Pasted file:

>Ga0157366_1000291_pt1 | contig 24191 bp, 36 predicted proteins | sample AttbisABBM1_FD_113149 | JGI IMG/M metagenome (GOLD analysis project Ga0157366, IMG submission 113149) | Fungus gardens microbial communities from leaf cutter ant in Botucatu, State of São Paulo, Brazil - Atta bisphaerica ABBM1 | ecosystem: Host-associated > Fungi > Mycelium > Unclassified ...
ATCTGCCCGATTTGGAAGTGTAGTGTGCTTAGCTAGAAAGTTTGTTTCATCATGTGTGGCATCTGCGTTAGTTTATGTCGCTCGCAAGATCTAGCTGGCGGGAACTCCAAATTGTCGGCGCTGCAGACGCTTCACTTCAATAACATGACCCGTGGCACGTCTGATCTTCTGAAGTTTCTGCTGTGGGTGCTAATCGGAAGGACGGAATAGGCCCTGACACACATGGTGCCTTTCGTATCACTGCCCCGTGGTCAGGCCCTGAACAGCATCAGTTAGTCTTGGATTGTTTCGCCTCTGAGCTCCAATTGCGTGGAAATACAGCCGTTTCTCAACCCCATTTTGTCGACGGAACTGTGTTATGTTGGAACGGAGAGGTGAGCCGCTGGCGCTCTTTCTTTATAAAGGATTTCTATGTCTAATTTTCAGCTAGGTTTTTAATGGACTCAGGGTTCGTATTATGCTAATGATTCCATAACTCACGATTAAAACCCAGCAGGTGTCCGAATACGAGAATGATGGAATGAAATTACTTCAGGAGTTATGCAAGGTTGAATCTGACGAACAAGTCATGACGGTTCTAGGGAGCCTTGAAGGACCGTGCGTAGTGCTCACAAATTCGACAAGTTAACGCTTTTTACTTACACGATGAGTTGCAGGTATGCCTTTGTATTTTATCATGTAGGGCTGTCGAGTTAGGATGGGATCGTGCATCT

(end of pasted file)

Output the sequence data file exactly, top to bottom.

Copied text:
>Ga0157366_1000291_pt1 | contig 24191 bp, 36 predicted proteins | sample AttbisABBM1_FD_113149 | JGI IMG/M metagenome (GOLD analysis project Ga0157366, IMG submission 113149) | Fungus gardens microbial communities from leaf cutter ant in Botucatu, State of São Paulo, Brazil - Atta bisphaerica ABBM1 | ecosystem: Host-associated > Fungi > Mycelium > Unclassified ...
ATCTGCCCGATTTGGAAGTGTAGTGTGCTTAGCTAGAAAGTTTGTTTCATCATGTGTGGCATCTGCGTTAGTTTATGTCGCTCGCAAGATCTAGCTGGCGGGAACTCCAAATTGTCGGCGCTGCAGACGCTTCACTTCAATAACATGACCCGTGGCACGTCTGATCTTCTGAAGTTTCTGCTGTGGGTGCTAATCGGAAGGACGGAATAGGCCCTGACACACATGGTGCCTTTCGTATCACTGCCCCGTGGTCAGGCCCTGAACAGCATCAGTTAGTCTTGGATTGTTTCGCCTCTGAGCTCCAATTGCGTGGAAATACAGCCGTTTCTCAACCCCATTTTGTCGACGGAACTGTGTTATGTTGGAACGGAGAGGTGAGCCGCTGGCGCTCTTTCTTTATAAAGGATTTCTATGTCTAATTTTCAGCTAGGTTTTTAATGGACTCAGGGTTCGTATTATGCTAATGATTCCATAACTCACGATTAAAACCCAGCAGGTGTCCGAATACGAGAATGATGGAATGAAATTACTTCAGGAGTTATGCAAGGTTGAATCTGACGAACAAGTCATGACGGTTCTAGGGAGCCTTGAAGGACCGTGCGTAGTGCTCACAAATTCGACAAGTTAACGCTTTTTACTTACACGATGAGTTGCAGGTATGCCTTTGTATTTTATCATGTAGGGCTGTCGAGTTAGGATGGGATCGTGCATCT